So far I have discussed how private voters interact to produce standards. But what we really want to know is when private power and private standards are legitimate. First, I have argued that quality competition can force oligopolies to design standards to please a shadow electorate of consumers. This electorate will often be at least as representative as the narrow interests that shape conventional agency regulation. Evidence that executives are anxious to protect their market share would go a long way to establishing when private regulation ought to be respected. Transparency rules that make it easier for consumers to watch and, if need be, punish companies would further buttress the argument.
Second, firms that possess dangerous power in the first instance should be allowed to get rid of it through delegation. So long as the delegation endures, a standards body that includes, say, the World Wildlife Federation can reasonably claim to represent environmentalists.
Finally, the introduction of standards war-type methods promises a new way of practicing politics. Courts should be open to the possibility that standards wars make political outcomes more resistant to random accidents and deliberate dishonesty.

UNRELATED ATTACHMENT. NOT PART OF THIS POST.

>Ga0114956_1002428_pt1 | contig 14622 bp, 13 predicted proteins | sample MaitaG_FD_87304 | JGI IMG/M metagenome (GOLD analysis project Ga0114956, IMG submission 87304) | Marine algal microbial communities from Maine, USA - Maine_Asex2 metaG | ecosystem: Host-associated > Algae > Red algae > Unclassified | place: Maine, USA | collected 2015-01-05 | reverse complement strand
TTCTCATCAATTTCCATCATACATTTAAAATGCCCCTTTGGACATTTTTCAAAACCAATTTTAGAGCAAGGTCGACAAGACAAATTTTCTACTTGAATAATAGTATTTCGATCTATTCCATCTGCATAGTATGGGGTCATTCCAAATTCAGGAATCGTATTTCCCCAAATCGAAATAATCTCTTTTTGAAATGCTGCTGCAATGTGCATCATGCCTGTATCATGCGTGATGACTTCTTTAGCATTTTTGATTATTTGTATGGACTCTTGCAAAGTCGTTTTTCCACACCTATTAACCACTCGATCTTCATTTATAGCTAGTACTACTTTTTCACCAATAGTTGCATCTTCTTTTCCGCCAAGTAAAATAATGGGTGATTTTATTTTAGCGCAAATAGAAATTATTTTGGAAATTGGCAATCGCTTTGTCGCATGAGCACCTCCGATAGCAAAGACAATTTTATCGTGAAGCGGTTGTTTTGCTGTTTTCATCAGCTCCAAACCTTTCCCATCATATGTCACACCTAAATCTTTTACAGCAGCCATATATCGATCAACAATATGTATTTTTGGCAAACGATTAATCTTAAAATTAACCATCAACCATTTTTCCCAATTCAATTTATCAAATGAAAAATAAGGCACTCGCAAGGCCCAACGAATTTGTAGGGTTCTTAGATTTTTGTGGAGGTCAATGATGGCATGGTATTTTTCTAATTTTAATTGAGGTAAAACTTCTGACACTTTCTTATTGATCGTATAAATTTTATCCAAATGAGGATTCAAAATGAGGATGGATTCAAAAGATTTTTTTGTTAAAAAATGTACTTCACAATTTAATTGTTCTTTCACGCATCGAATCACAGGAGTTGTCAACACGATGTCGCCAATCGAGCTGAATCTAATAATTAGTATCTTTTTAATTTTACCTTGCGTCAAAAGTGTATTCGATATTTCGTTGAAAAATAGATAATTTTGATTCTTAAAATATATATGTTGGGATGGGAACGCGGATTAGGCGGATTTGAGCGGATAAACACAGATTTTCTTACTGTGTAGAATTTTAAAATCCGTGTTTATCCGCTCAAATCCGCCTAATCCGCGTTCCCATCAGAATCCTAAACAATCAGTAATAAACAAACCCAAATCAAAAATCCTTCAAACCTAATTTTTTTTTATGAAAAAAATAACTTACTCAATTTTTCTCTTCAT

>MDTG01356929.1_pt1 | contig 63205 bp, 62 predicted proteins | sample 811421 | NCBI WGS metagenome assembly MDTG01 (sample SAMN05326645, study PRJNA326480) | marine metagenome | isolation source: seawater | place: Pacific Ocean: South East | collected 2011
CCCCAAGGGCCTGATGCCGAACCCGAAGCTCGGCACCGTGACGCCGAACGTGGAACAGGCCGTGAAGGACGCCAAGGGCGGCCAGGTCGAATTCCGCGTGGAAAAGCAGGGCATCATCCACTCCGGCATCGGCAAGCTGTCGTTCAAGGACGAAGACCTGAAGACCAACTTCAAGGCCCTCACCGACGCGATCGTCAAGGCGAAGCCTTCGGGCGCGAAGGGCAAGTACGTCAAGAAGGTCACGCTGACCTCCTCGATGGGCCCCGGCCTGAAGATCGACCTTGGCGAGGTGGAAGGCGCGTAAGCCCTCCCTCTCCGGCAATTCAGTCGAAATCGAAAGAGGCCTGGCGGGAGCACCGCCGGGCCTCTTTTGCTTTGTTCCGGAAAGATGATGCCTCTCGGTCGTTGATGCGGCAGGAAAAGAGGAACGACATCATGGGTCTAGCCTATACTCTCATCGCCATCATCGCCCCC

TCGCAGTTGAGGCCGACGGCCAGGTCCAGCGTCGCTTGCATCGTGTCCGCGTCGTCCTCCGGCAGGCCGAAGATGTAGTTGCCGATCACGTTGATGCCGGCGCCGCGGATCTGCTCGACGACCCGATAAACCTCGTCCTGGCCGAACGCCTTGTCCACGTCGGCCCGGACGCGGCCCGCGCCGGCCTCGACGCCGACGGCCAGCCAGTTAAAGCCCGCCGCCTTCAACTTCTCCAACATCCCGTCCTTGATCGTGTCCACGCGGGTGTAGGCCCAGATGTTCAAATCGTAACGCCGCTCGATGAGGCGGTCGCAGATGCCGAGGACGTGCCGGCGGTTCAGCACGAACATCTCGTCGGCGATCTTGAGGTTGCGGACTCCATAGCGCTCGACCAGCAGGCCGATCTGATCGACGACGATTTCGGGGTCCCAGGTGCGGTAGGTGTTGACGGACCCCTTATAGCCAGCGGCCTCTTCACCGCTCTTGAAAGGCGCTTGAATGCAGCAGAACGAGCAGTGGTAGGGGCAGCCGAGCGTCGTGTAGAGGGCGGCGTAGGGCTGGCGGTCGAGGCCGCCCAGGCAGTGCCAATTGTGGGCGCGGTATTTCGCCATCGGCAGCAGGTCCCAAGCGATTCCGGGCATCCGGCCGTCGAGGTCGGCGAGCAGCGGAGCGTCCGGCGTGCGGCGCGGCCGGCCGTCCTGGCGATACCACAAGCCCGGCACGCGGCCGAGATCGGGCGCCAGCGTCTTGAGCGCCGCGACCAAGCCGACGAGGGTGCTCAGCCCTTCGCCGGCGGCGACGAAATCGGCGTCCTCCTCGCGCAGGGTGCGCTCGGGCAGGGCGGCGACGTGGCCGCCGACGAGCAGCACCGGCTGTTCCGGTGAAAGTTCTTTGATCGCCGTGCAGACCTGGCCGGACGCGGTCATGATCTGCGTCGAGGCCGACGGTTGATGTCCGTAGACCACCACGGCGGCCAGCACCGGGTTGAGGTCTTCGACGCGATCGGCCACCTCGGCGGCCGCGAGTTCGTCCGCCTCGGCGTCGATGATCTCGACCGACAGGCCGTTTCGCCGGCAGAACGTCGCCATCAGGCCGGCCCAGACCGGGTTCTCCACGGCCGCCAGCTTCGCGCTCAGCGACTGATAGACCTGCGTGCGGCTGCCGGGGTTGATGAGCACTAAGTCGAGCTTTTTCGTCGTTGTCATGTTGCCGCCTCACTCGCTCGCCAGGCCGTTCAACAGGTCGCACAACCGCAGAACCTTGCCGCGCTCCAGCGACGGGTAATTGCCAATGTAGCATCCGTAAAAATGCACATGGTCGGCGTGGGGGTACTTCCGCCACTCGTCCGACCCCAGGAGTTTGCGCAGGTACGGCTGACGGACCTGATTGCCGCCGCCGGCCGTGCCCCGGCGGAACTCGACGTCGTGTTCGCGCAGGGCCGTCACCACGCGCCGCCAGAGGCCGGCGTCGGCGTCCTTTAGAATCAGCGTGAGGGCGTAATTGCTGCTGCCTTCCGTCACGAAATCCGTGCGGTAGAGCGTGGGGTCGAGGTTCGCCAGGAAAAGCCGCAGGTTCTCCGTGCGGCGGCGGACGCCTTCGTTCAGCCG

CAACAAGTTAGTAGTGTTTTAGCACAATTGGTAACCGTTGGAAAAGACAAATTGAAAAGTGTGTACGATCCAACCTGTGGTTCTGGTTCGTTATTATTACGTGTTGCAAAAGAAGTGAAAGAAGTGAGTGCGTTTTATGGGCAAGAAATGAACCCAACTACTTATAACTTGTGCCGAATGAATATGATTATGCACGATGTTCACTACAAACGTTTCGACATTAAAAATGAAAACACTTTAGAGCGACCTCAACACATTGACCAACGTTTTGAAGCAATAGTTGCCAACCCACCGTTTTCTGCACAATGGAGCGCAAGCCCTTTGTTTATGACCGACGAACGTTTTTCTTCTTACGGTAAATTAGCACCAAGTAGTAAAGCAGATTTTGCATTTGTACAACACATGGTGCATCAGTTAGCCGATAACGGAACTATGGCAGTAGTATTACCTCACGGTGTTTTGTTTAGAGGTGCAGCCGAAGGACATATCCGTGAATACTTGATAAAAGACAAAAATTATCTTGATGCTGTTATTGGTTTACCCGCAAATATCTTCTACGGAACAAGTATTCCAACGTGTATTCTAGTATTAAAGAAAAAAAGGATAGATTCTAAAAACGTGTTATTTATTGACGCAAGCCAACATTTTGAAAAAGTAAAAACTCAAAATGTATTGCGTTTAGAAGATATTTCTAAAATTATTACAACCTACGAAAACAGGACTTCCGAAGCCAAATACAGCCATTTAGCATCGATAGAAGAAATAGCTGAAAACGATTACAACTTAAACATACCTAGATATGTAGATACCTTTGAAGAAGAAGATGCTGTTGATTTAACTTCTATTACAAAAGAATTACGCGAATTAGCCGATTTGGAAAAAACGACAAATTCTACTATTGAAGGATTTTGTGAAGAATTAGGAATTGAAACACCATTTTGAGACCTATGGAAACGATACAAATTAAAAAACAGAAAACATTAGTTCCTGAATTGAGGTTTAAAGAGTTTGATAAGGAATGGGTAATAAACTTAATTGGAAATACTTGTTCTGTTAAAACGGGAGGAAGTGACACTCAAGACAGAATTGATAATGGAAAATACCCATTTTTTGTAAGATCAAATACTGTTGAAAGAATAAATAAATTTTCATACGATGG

Legitimacy is also an international issue. No matter how well-intentioned, deploying Western economic muscle to impose standards on the developing world seems painfully neocolonial. In the long run, the only principled defense is delegation; that is, making private standards more democratically inclusive than any competing institution.
Ultimately, citizens must decide for themselves whether private standards are legitimate. But it’s important to get the answer right. Government will never find the time and resources to regulate every problem. And even if it could, industry usually knows much more about how to design solutions. Society can have more private standards if it wants them.
This piece draws on the author’s article, “Public Problems, Private Answers: Reforming Industry Self-Governance Law for the 21st Century,” which is forthcoming in the DePaul Business & Commercial Law Journal.